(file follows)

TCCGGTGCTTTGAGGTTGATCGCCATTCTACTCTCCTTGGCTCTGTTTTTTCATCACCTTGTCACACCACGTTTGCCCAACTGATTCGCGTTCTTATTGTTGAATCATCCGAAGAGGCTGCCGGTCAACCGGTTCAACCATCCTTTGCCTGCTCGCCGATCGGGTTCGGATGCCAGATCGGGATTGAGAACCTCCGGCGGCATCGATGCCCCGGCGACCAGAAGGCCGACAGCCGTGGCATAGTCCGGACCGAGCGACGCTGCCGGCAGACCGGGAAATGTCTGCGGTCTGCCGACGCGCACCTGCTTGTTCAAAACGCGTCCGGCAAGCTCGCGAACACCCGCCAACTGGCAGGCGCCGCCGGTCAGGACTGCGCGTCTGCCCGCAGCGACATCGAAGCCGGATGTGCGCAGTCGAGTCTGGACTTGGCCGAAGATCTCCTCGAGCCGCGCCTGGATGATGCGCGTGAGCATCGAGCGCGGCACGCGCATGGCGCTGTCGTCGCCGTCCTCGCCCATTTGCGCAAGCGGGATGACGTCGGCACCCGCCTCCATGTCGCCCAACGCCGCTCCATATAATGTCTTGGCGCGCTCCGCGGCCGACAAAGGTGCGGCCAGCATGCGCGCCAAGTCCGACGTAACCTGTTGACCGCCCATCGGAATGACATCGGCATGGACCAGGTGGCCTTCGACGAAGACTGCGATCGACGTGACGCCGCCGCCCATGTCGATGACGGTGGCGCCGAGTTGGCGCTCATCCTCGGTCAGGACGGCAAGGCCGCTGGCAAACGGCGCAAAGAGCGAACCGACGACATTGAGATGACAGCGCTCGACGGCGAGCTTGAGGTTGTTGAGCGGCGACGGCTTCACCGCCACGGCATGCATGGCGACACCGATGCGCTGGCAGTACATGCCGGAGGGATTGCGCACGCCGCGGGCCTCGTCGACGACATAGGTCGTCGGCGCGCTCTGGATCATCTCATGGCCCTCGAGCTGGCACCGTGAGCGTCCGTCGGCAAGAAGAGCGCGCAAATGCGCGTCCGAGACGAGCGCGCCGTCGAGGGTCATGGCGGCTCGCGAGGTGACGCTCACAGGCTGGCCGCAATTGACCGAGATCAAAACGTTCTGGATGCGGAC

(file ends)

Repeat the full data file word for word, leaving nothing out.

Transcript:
TCCGGTGCTTTGAGGTTGATCGCCATTCTACTCTCCTTGGCTCTGTTTTTTCATCACCTTGTCACACCACGTTTGCCCAACTGATTCGCGTTCTTATTGTTGAATCATCCGAAGAGGCTGCCGGTCAACCGGTTCAACCATCCTTTGCCTGCTCGCCGATCGGGTTCGGATGCCAGATCGGGATTGAGAACCTCCGGCGGCATCGATGCCCCGGCGACCAGAAGGCCGACAGCCGTGGCATAGTCCGGACCGAGCGACGCTGCCGGCAGACCGGGAAATGTCTGCGGTCTGCCGACGCGCACCTGCTTGTTCAAAACGCGTCCGGCAAGCTCGCGAACACCCGCCAACTGGCAGGCGCCGCCGGTCAGGACTGCGCGTCTGCCCGCAGCGACATCGAAGCCGGATGTGCGCAGTCGAGTCTGGACTTGGCCGAAGATCTCCTCGAGCCGCGCCTGGATGATGCGCGTGAGCATCGAGCGCGGCACGCGCATGGCGCTGTCGTCGCCGTCCTCGCCCATTTGCGCAAGCGGGATGACGTCGGCACCCGCCTCCATGTCGCCCAACGCCGCTCCATATAATGTCTTGGCGCGCTCCGCGGCCGACAAAGGTGCGGCCAGCATGCGCGCCAAGTCCGACGTAACCTGTTGACCGCCCATCGGAATGACATCGGCATGGACCAGGTGGCCTTCGACGAAGACTGCGATCGACGTGACGCCGCCGCCCATGTCGATGACGGTGGCGCCGAGTTGGCGCTCATCCTCGGTCAGGACGGCAAGGCCGCTGGCAAACGGCGCAAAGAGCGAACCGACGACATTGAGATGACAGCGCTCGACGGCGAGCTTGAGGTTGTTGAGCGGCGACGGCTTCACCGCCACGGCATGCATGGCGACACCGATGCGCTGGCAGTACATGCCGGAGGGATTGCGCACGCCGCGGGCCTCGTCGACGACATAGGTCGTCGGCGCGCTCTGGATCATCTCATGGCCCTCGAGCTGGCACCGTGAGCGTCCGTCGGCAAGAAGAGCGCGCAAATGCGCGTCCGAGACGAGCGCGCCGTCGAGGGTCATGGCGGCTCGCGAGGTGACGCTCACAGGCTGGCCGCAATTGACCGAGATCAAAACGTTCTGGATGCGGAC